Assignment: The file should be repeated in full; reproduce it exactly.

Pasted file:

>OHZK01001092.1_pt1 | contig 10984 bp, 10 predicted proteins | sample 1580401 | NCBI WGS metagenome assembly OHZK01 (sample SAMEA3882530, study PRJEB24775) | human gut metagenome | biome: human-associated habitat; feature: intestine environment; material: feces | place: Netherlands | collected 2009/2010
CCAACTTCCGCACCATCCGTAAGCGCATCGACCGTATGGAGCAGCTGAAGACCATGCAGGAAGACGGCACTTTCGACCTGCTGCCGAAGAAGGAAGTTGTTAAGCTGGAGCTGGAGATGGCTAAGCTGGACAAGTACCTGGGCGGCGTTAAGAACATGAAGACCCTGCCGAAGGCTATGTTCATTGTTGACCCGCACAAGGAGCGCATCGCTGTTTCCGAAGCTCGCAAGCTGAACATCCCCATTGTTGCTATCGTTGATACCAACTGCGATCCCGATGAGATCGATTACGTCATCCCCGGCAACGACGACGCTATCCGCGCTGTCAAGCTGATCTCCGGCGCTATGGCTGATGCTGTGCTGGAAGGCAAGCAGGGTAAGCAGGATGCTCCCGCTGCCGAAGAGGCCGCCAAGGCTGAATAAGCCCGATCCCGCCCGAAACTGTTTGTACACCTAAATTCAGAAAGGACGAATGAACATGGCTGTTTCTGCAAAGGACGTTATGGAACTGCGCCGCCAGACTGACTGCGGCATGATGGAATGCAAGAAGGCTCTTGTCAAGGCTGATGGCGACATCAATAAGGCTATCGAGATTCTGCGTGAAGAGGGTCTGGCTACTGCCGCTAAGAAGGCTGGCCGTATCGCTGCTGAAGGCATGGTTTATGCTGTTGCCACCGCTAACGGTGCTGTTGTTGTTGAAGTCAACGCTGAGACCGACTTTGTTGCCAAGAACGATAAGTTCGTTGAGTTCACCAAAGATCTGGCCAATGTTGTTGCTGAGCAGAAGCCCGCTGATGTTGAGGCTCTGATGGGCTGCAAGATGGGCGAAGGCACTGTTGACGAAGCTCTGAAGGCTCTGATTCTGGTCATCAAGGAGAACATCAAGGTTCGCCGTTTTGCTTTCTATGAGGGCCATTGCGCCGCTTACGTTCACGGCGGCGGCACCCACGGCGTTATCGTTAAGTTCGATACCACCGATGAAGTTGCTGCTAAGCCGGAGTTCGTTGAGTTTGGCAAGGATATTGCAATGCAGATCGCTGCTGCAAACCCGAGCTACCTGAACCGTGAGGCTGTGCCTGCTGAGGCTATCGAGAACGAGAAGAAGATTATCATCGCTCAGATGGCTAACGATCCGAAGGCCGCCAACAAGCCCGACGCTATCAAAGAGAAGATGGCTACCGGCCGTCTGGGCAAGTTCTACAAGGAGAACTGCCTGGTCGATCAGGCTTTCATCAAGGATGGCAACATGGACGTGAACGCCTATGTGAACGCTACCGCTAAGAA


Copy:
>OHZK01001092.1_pt1 | contig 10984 bp, 10 predicted proteins | sample 1580401 | NCBI WGS metagenome assembly OHZK01 (sample SAMEA3882530, study PRJEB24775) | human gut metagenome | biome: human-associated habitat; feature: intestine environment; material: feces | place: Netherlands | collected 2009/2010
CCAACTTCCGCACCATCCGTAAGCGCATCGACCGTATGGAGCAGCTGAAGACCATGCAGGAAGACGGCACTTTCGACCTGCTGCCGAAGAAGGAAGTTGTTAAGCTGGAGCTGGAGATGGCTAAGCTGGACAAGTACCTGGGCGGCGTTAAGAACATGAAGACCCTGCCGAAGGCTATGTTCATTGTTGACCCGCACAAGGAGCGCATCGCTGTTTCCGAAGCTCGCAAGCTGAACATCCCCATTGTTGCTATCGTTGATACCAACTGCGATCCCGATGAGATCGATTACGTCATCCCCGGCAACGACGACGCTATCCGCGCTGTCAAGCTGATCTCCGGCGCTATGGCTGATGCTGTGCTGGAAGGCAAGCAGGGTAAGCAGGATGCTCCCGCTGCCGAAGAGGCCGCCAAGGCTGAATAAGCCCGATCCCGCCCGAAACTGTTTGTACACCTAAATTCAGAAAGGACGAATGAACATGGCTGTTTCTGCAAAGGACGTTATGGAACTGCGCCGCCAGACTGACTGCGGCATGATGGAATGCAAGAAGGCTCTTGTCAAGGCTGATGGCGACATCAATAAGGCTATCGAGATTCTGCGTGAAGAGGGTCTGGCTACTGCCGCTAAGAAGGCTGGCCGTATCGCTGCTGAAGGCATGGTTTATGCTGTTGCCACCGCTAACGGTGCTGTTGTTGTTGAAGTCAACGCTGAGACCGACTTTGTTGCCAAGAACGATAAGTTCGTTGAGTTCACCAAAGATCTGGCCAATGTTGTTGCTGAGCAGAAGCCCGCTGATGTTGAGGCTCTGATGGGCTGCAAGATGGGCGAAGGCACTGTTGACGAAGCTCTGAAGGCTCTGATTCTGGTCATCAAGGAGAACATCAAGGTTCGCCGTTTTGCTTTCTATGAGGGCCATTGCGCCGCTTACGTTCACGGCGGCGGCACCCACGGCGTTATCGTTAAGTTCGATACCACCGATGAAGTTGCTGCTAAGCCGGAGTTCGTTGAGTTTGGCAAGGATATTGCAATGCAGATCGCTGCTGCAAACCCGAGCTACCTGAACCGTGAGGCTGTGCCTGCTGAGGCTATCGAGAACGAGAAGAAGATTATCATCGCTCAGATGGCTAACGATCCGAAGGCCGCCAACAAGCCCGACGCTATCAAAGAGAAGATGGCTACCGGCCGTCTGGGCAAGTTCTACAAGGAGAACTGCCTGGTCGATCAGGCTTTCATCAAGGATGGCAACATGGACGTGAACGCCTATGTGAACGCTACCGCTAAGAA